Chicago cop who killed Laquan McDonald gets 16 new charges – 1 for every bullet fired
The new indictment, announced Thursday, adds to the six counts of first-degree murder and one count of official misconduct against Van Dyke, 38. The 16 counts of aggravated battery represent the number of times the officer fired at McDonald, 17, on October 20, 2014.
The night of McDonald's murder, police were responding to reports of a man acting erratically and breaking into vehicles in the city's Archer Heights neighborhood. Officers allege McDonald was holding a 4-inch knife, used to puncture a tire of a police squad car. The teen was ordered to drop the knife, but he reportedly refused.
Police initially said McDonald had lunged at officers with a knife, but this did not align with dash-cam footage of the incident. The video showed McDonald walking away from police when Van Dyke, a white man, shot McDonald, a black teen, 16 times in the space of about 30 seconds. McDonald's body was riddled with bullets from the neck to the upper leg in what witnesses have called an execution-style murder.
Van Dyke was not charged for a year after the killing, until police dashboard-camera footage of the incident was released in November 2015, igniting protests across Chicago and beyond, marked by the phrase "16 shots and a cover-up."
A special prosecutor, Joseph McMahon, was appointed to the case in August 2016. The murder and misconduct charges were filed when the case was handled by former State's Attorney Anita Alvarez.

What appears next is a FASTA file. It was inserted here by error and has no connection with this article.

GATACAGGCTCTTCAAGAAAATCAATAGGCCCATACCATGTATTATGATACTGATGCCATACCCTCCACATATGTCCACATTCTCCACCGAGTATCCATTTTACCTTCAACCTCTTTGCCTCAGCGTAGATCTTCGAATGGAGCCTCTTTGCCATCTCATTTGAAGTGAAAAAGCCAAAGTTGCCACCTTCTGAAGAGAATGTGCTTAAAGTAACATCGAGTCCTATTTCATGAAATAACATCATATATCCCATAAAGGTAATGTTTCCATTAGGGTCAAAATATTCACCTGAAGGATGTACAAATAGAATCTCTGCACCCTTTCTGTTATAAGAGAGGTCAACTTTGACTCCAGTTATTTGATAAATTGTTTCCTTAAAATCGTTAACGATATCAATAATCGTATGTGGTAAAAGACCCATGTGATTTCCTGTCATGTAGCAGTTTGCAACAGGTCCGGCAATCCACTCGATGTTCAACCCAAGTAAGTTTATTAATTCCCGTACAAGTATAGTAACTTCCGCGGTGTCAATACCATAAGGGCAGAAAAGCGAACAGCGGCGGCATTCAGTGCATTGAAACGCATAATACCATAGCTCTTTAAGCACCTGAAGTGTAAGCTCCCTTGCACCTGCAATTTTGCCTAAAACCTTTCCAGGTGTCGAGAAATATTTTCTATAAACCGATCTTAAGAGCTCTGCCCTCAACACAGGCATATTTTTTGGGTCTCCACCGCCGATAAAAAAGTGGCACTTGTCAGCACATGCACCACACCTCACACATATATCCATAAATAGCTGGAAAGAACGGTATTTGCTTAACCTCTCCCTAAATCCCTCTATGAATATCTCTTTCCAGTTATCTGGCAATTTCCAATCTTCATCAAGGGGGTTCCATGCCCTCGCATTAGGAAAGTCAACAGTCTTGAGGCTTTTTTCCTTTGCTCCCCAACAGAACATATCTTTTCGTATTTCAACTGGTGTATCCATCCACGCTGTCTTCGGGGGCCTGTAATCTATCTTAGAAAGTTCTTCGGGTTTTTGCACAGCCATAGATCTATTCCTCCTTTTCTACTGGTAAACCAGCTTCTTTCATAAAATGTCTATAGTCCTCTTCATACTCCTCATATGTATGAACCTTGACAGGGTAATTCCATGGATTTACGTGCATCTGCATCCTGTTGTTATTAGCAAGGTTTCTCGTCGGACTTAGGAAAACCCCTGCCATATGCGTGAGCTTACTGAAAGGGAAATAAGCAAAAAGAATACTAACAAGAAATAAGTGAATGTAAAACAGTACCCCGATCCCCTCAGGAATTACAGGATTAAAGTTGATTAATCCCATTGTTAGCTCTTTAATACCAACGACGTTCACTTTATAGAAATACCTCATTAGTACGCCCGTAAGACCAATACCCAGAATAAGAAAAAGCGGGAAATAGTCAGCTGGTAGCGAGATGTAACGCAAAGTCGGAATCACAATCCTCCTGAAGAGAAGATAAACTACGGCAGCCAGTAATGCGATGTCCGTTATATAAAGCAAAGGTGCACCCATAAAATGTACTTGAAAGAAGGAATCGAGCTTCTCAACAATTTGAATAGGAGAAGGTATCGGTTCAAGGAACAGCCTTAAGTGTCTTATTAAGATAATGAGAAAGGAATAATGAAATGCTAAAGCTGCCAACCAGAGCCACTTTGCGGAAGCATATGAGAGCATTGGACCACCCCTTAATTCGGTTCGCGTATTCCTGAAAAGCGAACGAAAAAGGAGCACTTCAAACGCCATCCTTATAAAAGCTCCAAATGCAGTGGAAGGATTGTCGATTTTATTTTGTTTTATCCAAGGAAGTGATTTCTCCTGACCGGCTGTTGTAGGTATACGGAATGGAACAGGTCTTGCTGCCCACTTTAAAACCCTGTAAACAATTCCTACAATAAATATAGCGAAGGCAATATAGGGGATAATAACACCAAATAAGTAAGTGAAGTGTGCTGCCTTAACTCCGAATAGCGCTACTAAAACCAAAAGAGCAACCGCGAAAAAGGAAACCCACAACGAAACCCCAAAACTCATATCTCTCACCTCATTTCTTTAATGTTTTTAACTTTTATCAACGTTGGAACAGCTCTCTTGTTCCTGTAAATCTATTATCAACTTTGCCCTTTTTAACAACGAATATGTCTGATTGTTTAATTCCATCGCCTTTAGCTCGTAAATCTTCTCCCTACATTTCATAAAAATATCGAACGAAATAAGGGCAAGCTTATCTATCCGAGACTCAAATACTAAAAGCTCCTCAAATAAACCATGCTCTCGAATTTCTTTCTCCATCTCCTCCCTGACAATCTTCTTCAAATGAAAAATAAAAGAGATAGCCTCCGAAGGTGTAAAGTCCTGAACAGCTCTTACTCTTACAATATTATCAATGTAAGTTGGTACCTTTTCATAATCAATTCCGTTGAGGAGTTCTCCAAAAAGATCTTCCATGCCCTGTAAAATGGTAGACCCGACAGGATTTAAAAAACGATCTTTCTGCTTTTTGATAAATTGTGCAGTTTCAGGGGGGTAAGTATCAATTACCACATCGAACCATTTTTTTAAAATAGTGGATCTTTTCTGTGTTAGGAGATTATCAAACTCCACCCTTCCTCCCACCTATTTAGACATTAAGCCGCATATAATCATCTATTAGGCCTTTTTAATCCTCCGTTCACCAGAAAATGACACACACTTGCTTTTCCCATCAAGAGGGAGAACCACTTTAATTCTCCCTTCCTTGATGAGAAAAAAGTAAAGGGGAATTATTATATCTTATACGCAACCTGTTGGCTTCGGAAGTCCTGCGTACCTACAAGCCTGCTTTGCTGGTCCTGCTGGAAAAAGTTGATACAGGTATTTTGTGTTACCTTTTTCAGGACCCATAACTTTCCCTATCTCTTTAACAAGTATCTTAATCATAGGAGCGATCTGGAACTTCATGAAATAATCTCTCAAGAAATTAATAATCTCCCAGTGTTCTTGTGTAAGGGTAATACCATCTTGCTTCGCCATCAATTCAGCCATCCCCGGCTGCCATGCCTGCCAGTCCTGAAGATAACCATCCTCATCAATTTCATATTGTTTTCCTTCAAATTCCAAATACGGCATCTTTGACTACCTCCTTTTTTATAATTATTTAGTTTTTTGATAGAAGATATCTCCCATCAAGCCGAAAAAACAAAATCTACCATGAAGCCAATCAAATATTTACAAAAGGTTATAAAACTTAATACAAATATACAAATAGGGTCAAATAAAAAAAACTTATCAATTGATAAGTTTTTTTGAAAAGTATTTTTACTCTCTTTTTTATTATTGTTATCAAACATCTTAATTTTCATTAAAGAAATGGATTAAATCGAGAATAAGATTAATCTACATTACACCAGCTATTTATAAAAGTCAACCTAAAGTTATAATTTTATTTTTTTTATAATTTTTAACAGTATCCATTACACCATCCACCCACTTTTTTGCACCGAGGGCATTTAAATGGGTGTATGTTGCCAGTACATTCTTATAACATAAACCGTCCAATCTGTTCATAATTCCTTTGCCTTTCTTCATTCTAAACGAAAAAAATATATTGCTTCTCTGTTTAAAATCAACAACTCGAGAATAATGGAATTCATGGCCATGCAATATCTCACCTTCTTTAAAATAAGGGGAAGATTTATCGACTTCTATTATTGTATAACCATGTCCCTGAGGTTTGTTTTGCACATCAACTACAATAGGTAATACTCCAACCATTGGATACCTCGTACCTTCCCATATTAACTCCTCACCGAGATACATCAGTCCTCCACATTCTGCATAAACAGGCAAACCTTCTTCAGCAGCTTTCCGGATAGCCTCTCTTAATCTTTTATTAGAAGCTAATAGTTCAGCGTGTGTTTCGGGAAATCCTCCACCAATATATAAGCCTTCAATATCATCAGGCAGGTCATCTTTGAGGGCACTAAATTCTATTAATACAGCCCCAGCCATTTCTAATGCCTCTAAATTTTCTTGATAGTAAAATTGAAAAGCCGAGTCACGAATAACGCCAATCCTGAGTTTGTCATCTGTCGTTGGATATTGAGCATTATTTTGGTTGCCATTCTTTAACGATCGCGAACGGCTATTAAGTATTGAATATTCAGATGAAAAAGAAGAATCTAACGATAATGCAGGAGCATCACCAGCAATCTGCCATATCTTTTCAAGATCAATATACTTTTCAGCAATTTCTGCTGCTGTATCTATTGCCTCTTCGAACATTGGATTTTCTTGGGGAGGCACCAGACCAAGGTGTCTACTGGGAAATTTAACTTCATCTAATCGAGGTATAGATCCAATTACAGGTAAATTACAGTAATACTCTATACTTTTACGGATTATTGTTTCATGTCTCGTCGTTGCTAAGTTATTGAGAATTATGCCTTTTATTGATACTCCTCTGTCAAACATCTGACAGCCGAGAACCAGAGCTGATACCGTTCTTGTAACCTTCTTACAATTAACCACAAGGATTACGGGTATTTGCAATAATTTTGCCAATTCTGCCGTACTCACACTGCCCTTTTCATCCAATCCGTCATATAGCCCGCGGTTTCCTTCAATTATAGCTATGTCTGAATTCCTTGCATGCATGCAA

Van Dyke's defense attorneys filed motions earlier this year seeking to dismiss the charges, arguing that statements the officer made to investigators have been improperly used against him during the grand jury process. Daniel Herbert, Van Dyke's lead attorney, has claimed the original charges that were decided by a grand jury were based on false or incorrect information.
Steve Greenberg, another of Van Dyke's attorneys, said Thursday the new charges were unusual based on the previous murder charge.
"If you shoot a guy 16 times, that’s aggravated battery. If you shoot him 16 times and he dies, then that’s murder," Greenberg said, according to the Chicago Sun-Times. "Either you’ve got the horses to charge someone with murder or you don't. It’s odd."
Chicago PD Superintendent Eddie Johnson has recommended that several officers accused of covering up McDonald's shooting be fired, including Van Dyke, who was suspended without pay for a year and a half, according to WBBM.
The case also encouraged the US Department of Justice (DOJ) to investigate the practices and policies of the Chicago Police Department. In January, the DOJ released its findings, detailing systemic civil rights and federal law violations. The Chicago PD "engages in a pattern or practice of using force, including deadly force, in violation of the Fourth Amendment of the Constitution," the DOJ said.